I’m also longing for restoration and beauty during this time. Hard times like these, I think, reveal that our hearts are hoping for something more – for light in the darkness.
I know I’m longing to hop on a plane, visit my sister, and travel somewhere beautiful! Until that’s a reality, I’ll sit with my feelings, think of the memories and enjoy the pictures – and I hope you enjoy these snapshots too!
A few weeks ago I wrote a reflection and poem on longing for spring – and since then the world has turned upside down!
While our reality and circumstances have changed – our hearts are the same. We all have a deep longing for hope and beauty.
Several years ago, in the midst of a personal trial, I wandered the famous tulip gardens in the Netherlands on a trip visiting my sister. The abundance of beauty grounded me, lifting my heart and spirit. It’s an experience that I still draw on for peace and inspiration. (And I hope the pictures bring my readers joy too!)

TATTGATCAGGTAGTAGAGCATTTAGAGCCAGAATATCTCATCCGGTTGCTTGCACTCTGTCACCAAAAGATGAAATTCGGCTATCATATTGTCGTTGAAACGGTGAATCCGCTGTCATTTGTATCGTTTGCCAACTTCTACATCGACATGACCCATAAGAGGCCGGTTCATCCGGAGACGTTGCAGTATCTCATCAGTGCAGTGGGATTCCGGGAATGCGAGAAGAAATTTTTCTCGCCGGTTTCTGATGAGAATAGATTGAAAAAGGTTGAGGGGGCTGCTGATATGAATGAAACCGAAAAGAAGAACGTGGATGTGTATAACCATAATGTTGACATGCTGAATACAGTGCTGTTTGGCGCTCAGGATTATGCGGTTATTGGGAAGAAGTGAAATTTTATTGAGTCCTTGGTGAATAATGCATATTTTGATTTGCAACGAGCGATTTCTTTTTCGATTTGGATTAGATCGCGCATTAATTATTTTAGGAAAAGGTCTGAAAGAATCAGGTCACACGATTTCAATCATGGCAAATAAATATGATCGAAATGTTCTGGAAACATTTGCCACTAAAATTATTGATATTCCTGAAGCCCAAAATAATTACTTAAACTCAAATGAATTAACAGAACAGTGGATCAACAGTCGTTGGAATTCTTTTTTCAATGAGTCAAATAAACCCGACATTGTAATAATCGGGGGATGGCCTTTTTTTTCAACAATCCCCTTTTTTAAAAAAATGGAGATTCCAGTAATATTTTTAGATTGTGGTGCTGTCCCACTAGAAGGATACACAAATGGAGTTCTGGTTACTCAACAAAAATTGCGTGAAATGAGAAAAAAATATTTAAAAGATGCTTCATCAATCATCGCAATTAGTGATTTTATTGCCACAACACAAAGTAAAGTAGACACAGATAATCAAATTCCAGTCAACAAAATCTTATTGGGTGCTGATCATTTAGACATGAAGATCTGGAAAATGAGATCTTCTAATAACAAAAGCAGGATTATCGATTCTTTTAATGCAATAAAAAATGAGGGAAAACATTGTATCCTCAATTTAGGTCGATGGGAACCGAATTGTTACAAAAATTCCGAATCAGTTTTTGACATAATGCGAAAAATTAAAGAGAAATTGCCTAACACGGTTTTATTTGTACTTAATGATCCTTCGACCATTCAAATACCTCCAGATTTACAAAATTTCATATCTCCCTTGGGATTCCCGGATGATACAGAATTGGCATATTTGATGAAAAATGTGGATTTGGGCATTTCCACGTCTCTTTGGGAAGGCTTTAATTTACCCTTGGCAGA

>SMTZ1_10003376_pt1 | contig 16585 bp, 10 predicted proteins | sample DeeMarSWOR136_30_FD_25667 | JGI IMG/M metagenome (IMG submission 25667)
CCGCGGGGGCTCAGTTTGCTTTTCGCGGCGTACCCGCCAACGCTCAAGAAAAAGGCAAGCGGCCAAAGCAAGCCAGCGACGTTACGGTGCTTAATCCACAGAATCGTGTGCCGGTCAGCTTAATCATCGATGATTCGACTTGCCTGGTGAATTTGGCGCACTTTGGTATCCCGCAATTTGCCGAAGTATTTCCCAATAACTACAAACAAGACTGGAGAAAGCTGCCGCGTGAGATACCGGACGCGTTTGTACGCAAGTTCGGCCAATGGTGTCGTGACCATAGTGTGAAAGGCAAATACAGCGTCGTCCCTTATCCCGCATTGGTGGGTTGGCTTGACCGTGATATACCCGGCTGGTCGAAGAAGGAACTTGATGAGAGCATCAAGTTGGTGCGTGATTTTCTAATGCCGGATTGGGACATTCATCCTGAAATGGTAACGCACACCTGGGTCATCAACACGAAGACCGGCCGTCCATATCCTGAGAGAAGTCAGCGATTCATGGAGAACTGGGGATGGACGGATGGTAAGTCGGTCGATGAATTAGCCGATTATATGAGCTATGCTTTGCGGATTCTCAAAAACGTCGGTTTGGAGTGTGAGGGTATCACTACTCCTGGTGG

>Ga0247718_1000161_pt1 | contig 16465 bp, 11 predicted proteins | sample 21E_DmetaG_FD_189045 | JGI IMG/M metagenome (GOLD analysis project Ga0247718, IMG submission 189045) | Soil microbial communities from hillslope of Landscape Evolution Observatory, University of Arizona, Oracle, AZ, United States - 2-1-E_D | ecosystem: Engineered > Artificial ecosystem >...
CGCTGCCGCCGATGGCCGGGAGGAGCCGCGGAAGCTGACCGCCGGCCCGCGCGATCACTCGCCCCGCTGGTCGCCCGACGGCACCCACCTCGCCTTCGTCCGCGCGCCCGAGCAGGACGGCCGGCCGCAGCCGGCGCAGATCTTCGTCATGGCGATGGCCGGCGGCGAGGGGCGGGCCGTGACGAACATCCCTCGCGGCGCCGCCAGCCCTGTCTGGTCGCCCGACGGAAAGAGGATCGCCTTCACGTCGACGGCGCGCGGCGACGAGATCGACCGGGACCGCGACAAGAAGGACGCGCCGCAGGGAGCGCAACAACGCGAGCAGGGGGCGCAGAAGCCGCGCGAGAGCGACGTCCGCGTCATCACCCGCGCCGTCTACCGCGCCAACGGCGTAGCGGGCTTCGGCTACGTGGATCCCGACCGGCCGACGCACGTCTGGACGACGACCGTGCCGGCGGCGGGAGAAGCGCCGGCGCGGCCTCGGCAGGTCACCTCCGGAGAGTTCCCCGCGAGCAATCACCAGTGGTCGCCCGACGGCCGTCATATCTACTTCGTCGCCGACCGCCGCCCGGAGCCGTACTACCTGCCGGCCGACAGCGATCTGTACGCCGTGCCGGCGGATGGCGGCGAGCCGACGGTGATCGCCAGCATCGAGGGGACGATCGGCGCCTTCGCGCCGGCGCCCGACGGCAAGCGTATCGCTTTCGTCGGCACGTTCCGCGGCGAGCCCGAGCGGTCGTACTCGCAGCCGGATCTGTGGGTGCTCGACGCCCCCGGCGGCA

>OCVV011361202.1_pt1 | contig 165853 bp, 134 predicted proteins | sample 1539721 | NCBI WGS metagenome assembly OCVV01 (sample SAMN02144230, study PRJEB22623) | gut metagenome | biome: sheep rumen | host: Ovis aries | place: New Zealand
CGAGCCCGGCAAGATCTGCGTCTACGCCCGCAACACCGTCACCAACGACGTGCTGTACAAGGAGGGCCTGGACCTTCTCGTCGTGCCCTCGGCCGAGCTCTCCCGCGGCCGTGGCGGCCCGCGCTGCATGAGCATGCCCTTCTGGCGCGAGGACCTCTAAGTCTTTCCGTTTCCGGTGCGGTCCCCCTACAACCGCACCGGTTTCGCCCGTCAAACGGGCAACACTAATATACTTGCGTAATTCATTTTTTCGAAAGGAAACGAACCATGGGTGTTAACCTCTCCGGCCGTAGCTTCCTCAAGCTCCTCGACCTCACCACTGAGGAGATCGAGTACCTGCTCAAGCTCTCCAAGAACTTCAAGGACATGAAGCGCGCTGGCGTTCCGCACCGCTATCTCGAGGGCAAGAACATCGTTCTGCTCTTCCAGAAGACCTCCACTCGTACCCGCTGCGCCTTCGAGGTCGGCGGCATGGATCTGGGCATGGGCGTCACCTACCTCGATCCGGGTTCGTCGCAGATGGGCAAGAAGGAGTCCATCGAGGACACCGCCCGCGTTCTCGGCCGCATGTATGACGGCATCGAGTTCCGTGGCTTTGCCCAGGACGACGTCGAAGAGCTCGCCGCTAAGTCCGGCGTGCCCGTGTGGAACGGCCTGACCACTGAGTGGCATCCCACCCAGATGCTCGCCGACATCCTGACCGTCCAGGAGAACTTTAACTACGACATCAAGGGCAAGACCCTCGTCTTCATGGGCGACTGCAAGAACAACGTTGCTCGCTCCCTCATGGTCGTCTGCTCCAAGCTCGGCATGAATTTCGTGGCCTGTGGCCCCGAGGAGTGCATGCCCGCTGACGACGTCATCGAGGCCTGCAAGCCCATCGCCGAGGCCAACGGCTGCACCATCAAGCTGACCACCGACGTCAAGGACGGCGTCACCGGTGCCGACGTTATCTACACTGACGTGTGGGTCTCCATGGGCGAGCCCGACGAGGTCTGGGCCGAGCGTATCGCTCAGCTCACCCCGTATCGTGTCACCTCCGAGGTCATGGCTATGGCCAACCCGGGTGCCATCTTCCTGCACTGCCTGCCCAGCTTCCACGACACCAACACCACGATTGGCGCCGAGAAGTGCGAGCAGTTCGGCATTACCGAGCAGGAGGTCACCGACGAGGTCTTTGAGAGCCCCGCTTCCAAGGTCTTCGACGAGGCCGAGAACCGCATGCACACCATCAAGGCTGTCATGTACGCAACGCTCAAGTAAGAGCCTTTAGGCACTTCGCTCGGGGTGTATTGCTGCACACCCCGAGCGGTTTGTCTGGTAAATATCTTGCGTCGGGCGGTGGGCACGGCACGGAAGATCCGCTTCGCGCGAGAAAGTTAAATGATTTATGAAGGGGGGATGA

While flowers are gracious gifts, they only last a season. In 1 Peter 1:24, Scripture reminds that flowers are temporary – “The grass withers and the flowers fall, but the word of the Lord stands forever.”
The beauty of nature, God’s creation, can provide hope, but our one true hope is the word of the Lord – God himself. His love and his presence are always with us. What a comfort that is during trying times!
Earlier in the first chapter of 1 Peter, Peter exhorts us to “love one another earnestly from a pure heart.” As spring begins during a national and global crisis, I pray that the beauty and regeneration of the season also ushers in a new season of love for our neighbor!